Although the focus in this paper is on point source reconstructions, the FRI-based approach can also deal with extended source recovery. Given a suitable set of bases in which the extended sources have a sparse representation, the same algorithm can be applied in the transformation domain. However, substantially more work would be required to design a continuous domain “sparsifying” transformation for celestial sources (see Starck et al. 2010, for examples in a discrete setup), and hence this is left for future work.

2.3. Algorithm

In the previous section, we reviewed the generic form of an FRI-based sparse reconstruction. In this section, we adapt this continuous-domain sparse recovery framework to point source reconstructions in radio astronomy. The FRI-based approach estimates source locations first (Sect. 2.3.1) before solving a least square minimization for the source intensities (Sect. 2.3.2). A multi-band formulation, which may potentially reduce the amount of data needed significantly, are proposed in Sect. 2.3.3. Finally, an iterative strategy to refine the source estimation based on the current reconstruction is discussed in Sect. 2.3.4.

2.3.1. Estimation of point source locations

For point source reconstruction, the sky image consists of a sum of Dirac deltas: (8)The goal is to reconstruct the source locations rk and intensities αk> 0 from the beamformed visibility measurements1: (9)The intensities of sources falling outside the telescope primary beam are significantly attenuated, hence it is reasonable to assume the sky image has finite spatial support, e.g.2rk ∈ [−τ1/ 2,τ1/ 2] × [−τ2/ 2,τ2/ 2]. The Fourier transform of the sky image, then can be represented by sinc interpolation3: (10)From the FRI reconstruction perspective, as long as we can estimate both the uniformly sampled sinusoids Î(2πξ1/τ1,2πξ2/τ2) and the annihilating filter, then the source locations are given by finding roots of polynomials, whose coefficients are specified by the annihilating filters. In general, the zero-crossing of a 2D polynomial is a curve – any Dirac deltas that are located on the curve satisfy the annihilation constraints (Pan et al. 2014). In order to uniquely determine the Dirac locations, it is necessary to find two annihilating filters: the Dirac locations are then obtained from the intersections of the two associated curves (Pan et al. 2017a). Once the source locations are reconstructed, it is a linear problem to estimate source intensities, which amounts to solving a simple least square minimization (see details in Sect. 2.3.2).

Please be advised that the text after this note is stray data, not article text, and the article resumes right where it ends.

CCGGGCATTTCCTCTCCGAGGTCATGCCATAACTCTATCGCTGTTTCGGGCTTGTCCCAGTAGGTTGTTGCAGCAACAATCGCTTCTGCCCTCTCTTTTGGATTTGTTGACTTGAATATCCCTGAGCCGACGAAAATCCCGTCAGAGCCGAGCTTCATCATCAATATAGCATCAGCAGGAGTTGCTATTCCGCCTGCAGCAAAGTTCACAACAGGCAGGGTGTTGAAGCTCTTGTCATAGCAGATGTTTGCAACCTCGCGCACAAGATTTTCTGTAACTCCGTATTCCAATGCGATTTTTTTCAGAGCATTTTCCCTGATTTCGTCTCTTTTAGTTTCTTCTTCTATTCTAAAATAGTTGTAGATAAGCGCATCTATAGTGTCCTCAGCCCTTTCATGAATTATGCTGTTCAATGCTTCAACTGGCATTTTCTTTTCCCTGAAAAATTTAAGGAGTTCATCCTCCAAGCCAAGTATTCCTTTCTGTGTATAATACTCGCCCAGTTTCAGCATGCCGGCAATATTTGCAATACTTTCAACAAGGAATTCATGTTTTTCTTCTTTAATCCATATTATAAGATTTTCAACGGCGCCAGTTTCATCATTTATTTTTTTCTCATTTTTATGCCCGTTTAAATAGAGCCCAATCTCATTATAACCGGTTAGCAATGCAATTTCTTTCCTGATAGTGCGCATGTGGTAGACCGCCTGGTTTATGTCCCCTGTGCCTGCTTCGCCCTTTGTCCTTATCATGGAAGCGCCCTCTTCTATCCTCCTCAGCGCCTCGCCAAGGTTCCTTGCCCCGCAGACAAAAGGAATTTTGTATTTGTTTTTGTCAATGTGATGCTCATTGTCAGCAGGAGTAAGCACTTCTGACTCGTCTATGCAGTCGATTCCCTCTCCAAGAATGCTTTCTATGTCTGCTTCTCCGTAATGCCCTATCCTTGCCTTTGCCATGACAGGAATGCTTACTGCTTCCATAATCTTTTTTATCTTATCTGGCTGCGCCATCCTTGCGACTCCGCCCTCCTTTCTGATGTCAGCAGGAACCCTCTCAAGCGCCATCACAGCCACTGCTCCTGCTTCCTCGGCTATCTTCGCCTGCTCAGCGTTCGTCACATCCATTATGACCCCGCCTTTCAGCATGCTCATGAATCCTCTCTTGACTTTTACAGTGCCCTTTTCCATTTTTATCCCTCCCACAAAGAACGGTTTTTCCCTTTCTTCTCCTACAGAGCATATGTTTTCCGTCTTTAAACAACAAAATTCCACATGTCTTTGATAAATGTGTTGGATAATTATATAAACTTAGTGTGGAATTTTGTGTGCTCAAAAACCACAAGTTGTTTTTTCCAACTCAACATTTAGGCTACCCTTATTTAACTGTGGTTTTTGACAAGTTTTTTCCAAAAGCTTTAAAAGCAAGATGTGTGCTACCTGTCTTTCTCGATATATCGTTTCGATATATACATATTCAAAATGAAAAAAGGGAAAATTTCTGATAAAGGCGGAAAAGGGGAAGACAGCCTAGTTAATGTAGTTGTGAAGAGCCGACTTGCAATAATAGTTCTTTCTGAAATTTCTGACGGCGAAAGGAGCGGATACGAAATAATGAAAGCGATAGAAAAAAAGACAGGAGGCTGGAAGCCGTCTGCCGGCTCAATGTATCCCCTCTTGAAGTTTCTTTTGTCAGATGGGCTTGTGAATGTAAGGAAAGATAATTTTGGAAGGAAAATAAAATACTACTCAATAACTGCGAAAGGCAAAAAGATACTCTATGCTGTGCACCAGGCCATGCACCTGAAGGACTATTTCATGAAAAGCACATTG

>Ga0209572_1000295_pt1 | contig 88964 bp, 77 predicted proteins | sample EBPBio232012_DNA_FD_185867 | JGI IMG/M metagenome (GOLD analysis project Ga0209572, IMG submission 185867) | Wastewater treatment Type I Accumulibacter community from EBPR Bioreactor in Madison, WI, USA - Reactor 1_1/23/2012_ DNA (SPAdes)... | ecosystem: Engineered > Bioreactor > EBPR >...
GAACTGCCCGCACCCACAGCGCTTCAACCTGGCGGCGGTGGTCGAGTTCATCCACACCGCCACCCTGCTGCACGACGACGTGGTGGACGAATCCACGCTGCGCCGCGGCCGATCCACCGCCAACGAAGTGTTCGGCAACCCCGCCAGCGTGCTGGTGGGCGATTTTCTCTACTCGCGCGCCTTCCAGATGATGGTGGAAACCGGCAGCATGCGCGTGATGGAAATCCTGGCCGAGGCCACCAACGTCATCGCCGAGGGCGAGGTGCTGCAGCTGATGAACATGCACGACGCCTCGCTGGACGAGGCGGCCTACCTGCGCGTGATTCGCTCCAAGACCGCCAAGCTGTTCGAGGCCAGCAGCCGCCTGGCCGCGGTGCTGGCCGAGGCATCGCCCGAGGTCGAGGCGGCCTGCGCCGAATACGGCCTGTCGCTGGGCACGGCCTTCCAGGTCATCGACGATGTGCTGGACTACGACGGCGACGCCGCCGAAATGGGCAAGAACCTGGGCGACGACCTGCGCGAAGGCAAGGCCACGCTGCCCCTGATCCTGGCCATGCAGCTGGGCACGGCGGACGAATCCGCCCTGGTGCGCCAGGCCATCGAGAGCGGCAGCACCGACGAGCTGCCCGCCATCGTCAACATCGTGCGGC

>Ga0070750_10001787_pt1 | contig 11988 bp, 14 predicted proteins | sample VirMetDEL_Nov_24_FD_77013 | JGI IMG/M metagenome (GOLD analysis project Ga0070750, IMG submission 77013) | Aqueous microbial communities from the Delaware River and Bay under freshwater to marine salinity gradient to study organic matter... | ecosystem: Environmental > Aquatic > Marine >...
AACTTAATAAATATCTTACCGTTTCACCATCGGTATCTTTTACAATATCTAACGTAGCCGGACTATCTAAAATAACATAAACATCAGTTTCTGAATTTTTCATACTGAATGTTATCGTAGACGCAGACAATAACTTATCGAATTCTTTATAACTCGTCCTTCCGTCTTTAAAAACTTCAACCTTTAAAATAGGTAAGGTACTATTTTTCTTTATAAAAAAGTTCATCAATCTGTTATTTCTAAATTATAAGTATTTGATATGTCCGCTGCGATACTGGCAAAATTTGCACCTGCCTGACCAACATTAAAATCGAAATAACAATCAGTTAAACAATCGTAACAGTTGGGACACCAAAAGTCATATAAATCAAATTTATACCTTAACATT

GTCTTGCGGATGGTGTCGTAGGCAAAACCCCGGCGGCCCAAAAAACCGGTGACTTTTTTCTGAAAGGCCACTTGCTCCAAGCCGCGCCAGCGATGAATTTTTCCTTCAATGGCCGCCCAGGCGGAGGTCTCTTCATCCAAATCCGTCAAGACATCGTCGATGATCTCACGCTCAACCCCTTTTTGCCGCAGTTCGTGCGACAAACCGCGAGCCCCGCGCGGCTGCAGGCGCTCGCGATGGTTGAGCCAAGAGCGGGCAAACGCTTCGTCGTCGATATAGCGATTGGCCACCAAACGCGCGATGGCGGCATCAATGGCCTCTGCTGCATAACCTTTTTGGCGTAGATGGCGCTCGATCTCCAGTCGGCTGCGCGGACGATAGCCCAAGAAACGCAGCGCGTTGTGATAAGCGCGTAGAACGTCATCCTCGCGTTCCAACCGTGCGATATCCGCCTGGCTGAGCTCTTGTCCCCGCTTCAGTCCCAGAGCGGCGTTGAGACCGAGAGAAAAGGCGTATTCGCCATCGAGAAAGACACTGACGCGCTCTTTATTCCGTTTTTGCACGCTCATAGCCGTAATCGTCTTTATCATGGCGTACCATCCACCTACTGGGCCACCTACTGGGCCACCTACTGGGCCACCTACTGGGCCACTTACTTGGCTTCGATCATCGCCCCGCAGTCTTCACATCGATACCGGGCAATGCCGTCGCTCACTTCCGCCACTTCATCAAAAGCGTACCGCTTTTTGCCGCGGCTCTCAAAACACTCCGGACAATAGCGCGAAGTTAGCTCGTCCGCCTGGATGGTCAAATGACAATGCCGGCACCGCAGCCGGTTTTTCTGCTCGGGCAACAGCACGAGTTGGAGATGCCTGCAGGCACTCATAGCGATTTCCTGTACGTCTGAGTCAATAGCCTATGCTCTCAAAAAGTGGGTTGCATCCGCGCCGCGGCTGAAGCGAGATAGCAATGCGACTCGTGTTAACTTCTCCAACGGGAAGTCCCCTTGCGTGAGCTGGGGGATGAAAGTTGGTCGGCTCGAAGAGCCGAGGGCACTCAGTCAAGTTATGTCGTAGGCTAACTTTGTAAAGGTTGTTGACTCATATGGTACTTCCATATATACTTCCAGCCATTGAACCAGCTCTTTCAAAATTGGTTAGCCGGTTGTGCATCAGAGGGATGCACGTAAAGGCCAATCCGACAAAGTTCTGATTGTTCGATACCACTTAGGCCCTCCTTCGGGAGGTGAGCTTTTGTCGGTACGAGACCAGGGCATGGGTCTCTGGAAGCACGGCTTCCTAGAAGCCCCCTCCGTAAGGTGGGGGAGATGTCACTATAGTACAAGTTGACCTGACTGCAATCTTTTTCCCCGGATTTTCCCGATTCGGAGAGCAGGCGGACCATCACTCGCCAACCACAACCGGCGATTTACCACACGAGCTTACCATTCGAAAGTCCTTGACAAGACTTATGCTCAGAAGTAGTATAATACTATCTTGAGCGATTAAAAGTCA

However, this would require the estimation of infinitely many sinusoidal samples from a finite number of visibility measurements. One way to address this challenge is to assume additionally that the Fourier transform Î(u,v) is periodic with period 2πM × 2πN for some M and N such that Mτ1 and Nτ2 are odd numbers4. From Poisson sum formula, the Fourier transform of the sky image can be approximated as (see Pan et al. 2017b, for a similar treatment in 1D): (11)where .

The beamformed visibility measurements (9)are linear combinations of irregularly sampled Fourier transform of the sky image at frequencies specified by the baselines of the antenna pairs . Equation (11)provides a linear connection between a finite set of uniform sinusoidal samples Î(2πξ1/τ1,2πξ2/τ2) and these non-uniformly sampled Fourier transform. In terms of FRI sparse recovery, this amounts to solving a constrained minimization: (12)subject to bh1 = 0andbh2 = 0,where

  • a is the visibility measurements (9);

  • b is the Fourier transform of the sky image on a uniform grid Î(2πξ1/τ1,2πξ2/τ2);

  • G is the linear mapping from the uniformly sampled Fourier transform b to the visibilities based on (9)and (11);

  • h1and h2 are two annihilating filters, each belonging to a certain feasible set, e.g., , .

Similar to the 1D case, each annihilating filter defines a mask function in the spatial domain, whose value vanishes on a certain curve. The source locations are then given by the intersections of the two curves. In spatial domain, the annihilation constraints can be considered as requiring the multiplication between the two mask functions with the sky image (that contains a few point sources) be zero. Note that, instead of enforcing the reconstructed signal to follow the interpolation Eq. (11)exactly, we use it only as a metric to gauge the reconstruction quality in Eq. (2.3.1). This explains why a reasonably robust reconstruction is observed experimentally even when the periodicity assumption is violated (Pan et al. 2017b). However, see Sect. 2.3.4 for a strategy to refine the linear mapping based on the reconstructed source model.

2.3.2. Estimation of point source intensities

The source intensity αk are estimated by solving a least-square fitting problem based on the measurement Eq. (9)once we have reconstructed the source locations rk: (13)Equation (13)can be re-written more compactly in matrix form. For this we need to introduce a few quantities:

  • The visibility matrix Σ ∈ CL × L whose terms are given by (Σ)ij = Vij, for all i,j = 1,...,L.

  • The antenna steering matrix A ∈ CLQ × K defined by (14)where is the antenna steering vector for station i and rk are the reconstructed source locations.

  • the beamforming matrix is a block-diagonal matrix defined by (15)where is the beamforming vector for station i.

With the notation introduced above, (13)reduces to: where is the vectorization of the visibility matrix, and ° denotes the Khatri-Rao product (see van der Veen & Wijnholds 2013, for more details). The closed-form solution of (17) is (18)where denotes the Moore-Penrose pseudo-inverse. The optimization problem (17)could be further constrained by α> 0 (since source intensities are positive) leading to a non-negative least-squares problem, which can be solved within a finite number of iterations (Lawson & Hanson 1995). Finally, when the number of sources is uncertain, a sparsity promoting penalty term να1 could also be envisaged, with the parameter ν acting as model selection parameter. Unfortunately, such a penalty term would bias the estimation of the source intensities. Instead, we propose an alternative model order selection procedure, based on the fitting error (see Sect. 3.4).